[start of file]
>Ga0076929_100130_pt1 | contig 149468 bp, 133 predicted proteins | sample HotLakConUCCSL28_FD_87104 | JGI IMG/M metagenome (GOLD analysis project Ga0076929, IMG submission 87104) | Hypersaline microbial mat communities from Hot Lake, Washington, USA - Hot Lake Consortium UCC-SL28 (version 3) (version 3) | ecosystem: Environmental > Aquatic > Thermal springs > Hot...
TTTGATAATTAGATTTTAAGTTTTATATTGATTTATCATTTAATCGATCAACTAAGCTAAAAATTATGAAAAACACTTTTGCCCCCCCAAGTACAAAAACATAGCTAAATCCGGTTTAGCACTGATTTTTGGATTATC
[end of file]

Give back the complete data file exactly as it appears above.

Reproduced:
>Ga0076929_100130_pt1 | contig 149468 bp, 133 predicted proteins | sample HotLakConUCCSL28_FD_87104 | JGI IMG/M metagenome (GOLD analysis project Ga0076929, IMG submission 87104) | Hypersaline microbial mat communities from Hot Lake, Washington, USA - Hot Lake Consortium UCC-SL28 (version 3) (version 3) | ecosystem: Environmental > Aquatic > Thermal springs > Hot...
TTTGATAATTAGATTTTAAGTTTTATATTGATTTATCATTTAATCGATCAACTAAGCTAAAAATTATGAAAAACACTTTTGCCCCCCCAAGTACAAAAACATAGCTAAATCCGGTTTAGCACTGATTTTTGGATTATC